German combat unit in Afghanistan to be tripled, reports say
NATO's quick reaction force (QRF) in northern Afghanistan, currently about 200 men, is to be tripled in size, according to two German news magazines on Saturday.
One task of the combat unit, which is currently all-German, is to protect thousands of peacekeepers deployed to the country. Back in Germany, the peacekeeping mission is politically unpopular, accordimg to dpa.
One of the Saturday reports suggested non-German soldiers would have to be transferred to the QRF to expand it.
The QRF would increase to battalion size, or 600 personnel, according to the two weeklies, Focus and Der Spiegel.
Asked for comment, the Defence Ministry in Berlin said an increase in the size of the German contingent in Afghanistan, which currently has a ceiling of 4,500, was not planned. The Germans are part of the International Security Assistance Force (ISAF).
Focus said it was possible another nation, not Germany, would top up the QRF.
An October re-authorization for the wider German deployment may have to be submitted yet again to the German parliament because of a revision of Afghan provincial boundaries, the magazine said.
Ghormach district is being transferred from Badghis Province, where the Taliban are active, to Faryab Province, where ISAF's northern command, run by the Germans, oversees security. That could put the Germans in harm's way.
Der Spiegel said Norwegian combat units would be charged with the defence of Ghormach district. But the Norwegians had asked the Germans to help, with a winter offensive to be joined by the QRF, the Afghan Army, the Norwegians and some German units.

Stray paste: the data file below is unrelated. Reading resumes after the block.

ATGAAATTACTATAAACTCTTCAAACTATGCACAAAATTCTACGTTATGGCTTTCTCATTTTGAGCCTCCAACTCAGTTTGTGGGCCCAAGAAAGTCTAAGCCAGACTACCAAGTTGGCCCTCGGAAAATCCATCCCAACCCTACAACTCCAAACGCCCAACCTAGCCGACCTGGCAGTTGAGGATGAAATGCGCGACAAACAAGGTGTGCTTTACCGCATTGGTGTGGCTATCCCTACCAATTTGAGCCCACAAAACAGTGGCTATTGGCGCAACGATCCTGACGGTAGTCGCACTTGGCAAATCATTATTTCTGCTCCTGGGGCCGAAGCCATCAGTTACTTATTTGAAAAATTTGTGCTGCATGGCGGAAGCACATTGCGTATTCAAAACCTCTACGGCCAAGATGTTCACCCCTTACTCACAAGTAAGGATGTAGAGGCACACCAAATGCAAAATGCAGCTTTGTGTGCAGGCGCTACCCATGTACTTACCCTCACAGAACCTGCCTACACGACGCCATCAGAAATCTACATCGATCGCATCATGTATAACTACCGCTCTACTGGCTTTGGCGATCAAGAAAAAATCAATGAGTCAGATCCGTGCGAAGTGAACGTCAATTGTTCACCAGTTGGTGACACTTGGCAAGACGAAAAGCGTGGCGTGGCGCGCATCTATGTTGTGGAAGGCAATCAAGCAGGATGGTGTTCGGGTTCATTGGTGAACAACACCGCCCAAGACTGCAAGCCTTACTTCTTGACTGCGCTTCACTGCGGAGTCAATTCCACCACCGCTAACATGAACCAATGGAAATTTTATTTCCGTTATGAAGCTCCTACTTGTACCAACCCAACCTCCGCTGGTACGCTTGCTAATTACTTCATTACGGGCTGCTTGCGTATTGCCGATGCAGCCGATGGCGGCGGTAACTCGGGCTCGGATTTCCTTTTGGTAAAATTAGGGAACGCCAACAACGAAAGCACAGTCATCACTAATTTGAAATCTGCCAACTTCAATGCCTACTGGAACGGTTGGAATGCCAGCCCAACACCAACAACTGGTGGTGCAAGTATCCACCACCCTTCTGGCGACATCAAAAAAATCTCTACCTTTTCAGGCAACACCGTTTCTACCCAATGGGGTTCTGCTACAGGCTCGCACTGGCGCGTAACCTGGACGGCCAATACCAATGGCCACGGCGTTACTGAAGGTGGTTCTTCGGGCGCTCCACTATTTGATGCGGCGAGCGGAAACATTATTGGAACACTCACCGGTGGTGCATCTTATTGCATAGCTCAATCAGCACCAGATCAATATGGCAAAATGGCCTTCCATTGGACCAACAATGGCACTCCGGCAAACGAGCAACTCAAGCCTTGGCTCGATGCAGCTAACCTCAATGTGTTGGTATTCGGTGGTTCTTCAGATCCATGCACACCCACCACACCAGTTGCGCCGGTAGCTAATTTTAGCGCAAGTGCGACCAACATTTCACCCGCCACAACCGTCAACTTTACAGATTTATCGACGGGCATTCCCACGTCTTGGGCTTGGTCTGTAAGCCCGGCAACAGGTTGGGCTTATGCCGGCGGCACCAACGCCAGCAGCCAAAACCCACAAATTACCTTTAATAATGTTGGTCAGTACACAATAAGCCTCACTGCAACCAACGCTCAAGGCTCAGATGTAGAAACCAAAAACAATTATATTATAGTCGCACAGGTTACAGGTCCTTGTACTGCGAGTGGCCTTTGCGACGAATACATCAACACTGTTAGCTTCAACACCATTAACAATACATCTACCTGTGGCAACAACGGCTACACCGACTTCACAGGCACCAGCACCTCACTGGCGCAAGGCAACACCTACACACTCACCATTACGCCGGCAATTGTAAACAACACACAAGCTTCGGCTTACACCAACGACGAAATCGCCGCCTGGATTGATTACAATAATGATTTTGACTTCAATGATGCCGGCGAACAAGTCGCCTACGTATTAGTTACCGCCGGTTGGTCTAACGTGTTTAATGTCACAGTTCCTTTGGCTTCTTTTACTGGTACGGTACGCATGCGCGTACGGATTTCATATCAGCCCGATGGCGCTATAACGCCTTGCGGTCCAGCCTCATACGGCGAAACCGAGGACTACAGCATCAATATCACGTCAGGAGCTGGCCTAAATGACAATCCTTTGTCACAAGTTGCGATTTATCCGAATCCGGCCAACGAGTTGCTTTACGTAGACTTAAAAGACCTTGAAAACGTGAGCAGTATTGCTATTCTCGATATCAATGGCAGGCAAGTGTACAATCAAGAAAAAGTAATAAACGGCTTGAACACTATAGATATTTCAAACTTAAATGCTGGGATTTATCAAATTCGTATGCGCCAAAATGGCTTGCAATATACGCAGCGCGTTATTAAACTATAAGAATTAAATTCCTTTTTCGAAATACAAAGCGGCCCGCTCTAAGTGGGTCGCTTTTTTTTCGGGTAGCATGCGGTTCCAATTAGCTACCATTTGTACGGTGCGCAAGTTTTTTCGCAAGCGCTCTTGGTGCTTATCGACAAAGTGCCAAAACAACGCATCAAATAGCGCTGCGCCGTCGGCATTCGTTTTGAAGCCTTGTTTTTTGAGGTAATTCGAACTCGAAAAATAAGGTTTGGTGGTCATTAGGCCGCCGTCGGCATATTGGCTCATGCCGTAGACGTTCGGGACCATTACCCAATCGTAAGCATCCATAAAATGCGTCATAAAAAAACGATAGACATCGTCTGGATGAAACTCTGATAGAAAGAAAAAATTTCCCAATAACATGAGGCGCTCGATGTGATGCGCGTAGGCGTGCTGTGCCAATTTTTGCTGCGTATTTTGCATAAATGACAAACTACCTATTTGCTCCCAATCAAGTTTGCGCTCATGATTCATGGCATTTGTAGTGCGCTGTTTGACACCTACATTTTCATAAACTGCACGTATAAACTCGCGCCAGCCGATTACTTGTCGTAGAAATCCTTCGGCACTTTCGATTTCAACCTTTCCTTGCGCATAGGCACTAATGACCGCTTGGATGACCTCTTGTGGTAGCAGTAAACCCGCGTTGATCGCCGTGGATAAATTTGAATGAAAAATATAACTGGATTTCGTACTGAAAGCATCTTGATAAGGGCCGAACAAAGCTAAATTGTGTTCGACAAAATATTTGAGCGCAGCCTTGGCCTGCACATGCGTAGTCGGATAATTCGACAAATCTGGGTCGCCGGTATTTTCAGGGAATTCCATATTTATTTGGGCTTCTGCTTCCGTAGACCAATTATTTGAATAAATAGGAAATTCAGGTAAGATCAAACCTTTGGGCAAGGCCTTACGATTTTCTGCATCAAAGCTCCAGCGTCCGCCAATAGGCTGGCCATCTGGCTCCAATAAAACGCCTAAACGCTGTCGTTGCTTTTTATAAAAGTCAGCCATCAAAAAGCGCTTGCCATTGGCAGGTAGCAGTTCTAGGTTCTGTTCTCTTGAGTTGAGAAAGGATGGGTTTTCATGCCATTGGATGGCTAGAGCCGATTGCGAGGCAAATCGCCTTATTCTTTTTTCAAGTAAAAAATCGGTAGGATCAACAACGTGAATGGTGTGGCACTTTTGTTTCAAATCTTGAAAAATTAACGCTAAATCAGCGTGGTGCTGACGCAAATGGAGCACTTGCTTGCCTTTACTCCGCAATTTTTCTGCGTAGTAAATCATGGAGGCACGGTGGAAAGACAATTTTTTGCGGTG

Since July 1, QRF duties have been conducted by German soldiers. Before that date, the mission was a Norwegian one.
A QRF is tasked with attacking Taliban fighters and covering other NATO units if they ever need to withdraw.
In a related development, Der Spiegel reported that Germany's foreign intelligence service, the BND, had admitted covert surveillance of a German relief group's communications in the Afghan capital Kabul.
The BND had told Welthungerhilfe it had scrutinized e-mails sent from the Afghanistan NGO Safety Office (ANSO) between October 2005 and April 2008. ANSO is run by Bonn-based Welthungerhilfe, a group whose name means "world famine aid."
The BND said the surveillance, aimed at picking up signs of terrorist threats or other dangers, may have been unconstitutional. ANSO advises relief workers from several nations in Afghanistan about the danger of attacks.
After critics accused it of overstepping the mark, the BND has been conducting reviews of the legality of various snooping operations in recent months and has itself disclosed those which it decided were not fully lawful.